That the London parties will all throw up their hands in horror at such suggestions shows how out of touch they’ve become. They forget that a sustained or, where still possible, improved quality of life for all ought to be the primary goal of sound political thought and action. Deliberately fostering irresponsible and environmentally destructive practices that undermine that quality of life is what they do best. For the New Left in particular, the creation of conditions of tension in the belief that a better society will somehow emerge out of them is an article of faith (‘chaos is good’). On the near Right, there is a similar belief that chaos is self-correcting, through the operation of markets (‘greed is good’), but stunned silence when markets hit resource barriers. What do you mean, we can’t buy our way out?

The result is authoritarian panic, lashing out at the symptoms. Viewers of Channel 4 News last night will have seen Jon Snow floating various possibilities with his interviewee. Putting a (horrendously expensive) pipeline alongside the new HS2 rail link to shove water Londonwards. Banning the installation of new baths and power showers. And this is the same Jon Snow who supports building 2 million new homes, including on greenfield land. Will the penny ever drop? Solutions are needed, Jon. Solutions that don’t go on feeding the problem. Solutions that don’t penalise those who are not the fundamental cause of the problem. Solutions that get folk to open their eyes to what the fundamental cause really is. And the threat it poses to all of us who just want to go on living our lives in some reasonable state of comfort.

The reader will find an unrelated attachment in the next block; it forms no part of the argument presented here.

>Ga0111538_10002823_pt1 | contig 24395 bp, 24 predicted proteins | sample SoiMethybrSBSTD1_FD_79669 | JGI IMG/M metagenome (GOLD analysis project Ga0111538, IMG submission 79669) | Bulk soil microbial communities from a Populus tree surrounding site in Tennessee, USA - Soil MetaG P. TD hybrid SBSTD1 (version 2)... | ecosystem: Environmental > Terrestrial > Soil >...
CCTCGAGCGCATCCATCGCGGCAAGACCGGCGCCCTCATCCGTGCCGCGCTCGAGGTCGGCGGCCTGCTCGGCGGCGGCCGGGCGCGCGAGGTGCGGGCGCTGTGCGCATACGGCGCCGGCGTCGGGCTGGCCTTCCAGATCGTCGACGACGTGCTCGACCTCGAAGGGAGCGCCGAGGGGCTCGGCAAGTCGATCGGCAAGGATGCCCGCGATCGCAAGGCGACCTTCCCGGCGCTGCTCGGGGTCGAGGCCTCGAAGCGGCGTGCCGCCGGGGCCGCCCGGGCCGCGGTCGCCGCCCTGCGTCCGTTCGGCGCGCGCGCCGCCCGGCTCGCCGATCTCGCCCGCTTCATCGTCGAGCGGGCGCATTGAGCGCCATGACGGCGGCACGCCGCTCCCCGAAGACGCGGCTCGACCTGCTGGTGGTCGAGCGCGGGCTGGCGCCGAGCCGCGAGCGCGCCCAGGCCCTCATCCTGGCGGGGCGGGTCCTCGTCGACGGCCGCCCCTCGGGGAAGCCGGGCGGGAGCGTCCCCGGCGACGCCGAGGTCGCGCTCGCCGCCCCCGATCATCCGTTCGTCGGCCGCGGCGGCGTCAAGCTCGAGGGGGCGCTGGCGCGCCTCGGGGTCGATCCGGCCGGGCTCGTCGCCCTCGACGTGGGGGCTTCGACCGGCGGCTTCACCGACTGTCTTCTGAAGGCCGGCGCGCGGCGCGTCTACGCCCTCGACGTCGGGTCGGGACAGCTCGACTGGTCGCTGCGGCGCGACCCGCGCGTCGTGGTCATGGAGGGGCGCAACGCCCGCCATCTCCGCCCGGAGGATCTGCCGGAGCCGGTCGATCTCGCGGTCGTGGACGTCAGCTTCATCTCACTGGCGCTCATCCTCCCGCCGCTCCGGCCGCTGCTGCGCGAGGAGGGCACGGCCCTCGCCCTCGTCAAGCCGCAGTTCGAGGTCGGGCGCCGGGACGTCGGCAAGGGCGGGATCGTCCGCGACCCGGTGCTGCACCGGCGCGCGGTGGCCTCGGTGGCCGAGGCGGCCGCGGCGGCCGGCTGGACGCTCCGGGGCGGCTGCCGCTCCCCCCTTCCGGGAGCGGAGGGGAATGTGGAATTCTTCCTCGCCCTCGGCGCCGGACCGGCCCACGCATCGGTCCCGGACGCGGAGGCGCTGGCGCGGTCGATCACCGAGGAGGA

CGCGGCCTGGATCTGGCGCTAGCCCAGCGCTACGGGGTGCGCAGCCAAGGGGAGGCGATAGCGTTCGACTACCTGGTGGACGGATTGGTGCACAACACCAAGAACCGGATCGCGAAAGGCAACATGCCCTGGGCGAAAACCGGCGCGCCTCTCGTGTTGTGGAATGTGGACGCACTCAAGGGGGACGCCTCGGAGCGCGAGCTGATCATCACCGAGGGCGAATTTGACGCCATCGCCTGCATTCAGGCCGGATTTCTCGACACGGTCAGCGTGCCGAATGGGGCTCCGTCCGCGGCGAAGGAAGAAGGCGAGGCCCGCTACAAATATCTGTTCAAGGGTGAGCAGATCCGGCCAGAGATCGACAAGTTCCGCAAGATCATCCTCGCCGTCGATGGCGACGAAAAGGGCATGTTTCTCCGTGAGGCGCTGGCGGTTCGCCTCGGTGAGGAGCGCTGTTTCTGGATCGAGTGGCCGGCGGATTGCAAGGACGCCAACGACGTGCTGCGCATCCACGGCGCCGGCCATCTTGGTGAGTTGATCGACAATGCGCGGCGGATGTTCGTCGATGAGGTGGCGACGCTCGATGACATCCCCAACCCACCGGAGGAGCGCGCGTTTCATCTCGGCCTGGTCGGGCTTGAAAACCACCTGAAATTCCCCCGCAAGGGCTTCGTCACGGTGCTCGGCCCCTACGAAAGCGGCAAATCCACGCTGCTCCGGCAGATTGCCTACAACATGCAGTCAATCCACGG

It really isn’t a lot to ask. Just a whole lot more than the London parties are willing to deliver. Much of the time they seem actually to relish the scarcity their policies promote. More folk, fewer resources. So more rationing, and fairness, and jobs for the boys (and the girls) who oversee it all! More folk, higher house prices. So smaller houses, making super-efficient use of space! More folk, less water. So new Building Regulations that only permit showers! More folk, less farmland. So a vegan diet for all! Eliminate your non-needs! Minimalise, move over and make room! Stop living! Start existing!

Seen in this context, the drive for a less wasteful society is not a neutral, technical process but carries all kinds of ideological baggage needing to be screened. Unavoidable scarcity and avoidable scarcity have been deliciously fused to deter any analysis of the latter. Yes, the future will be constrained. But the economic constraints brought about by the exhaustion of energy minerals and other non-renewable resources will be bad enough without ageing hippies and their acolytes engineering a situation in which a whole level of political constraints gets imposed on top so as to keep order in their human zoo.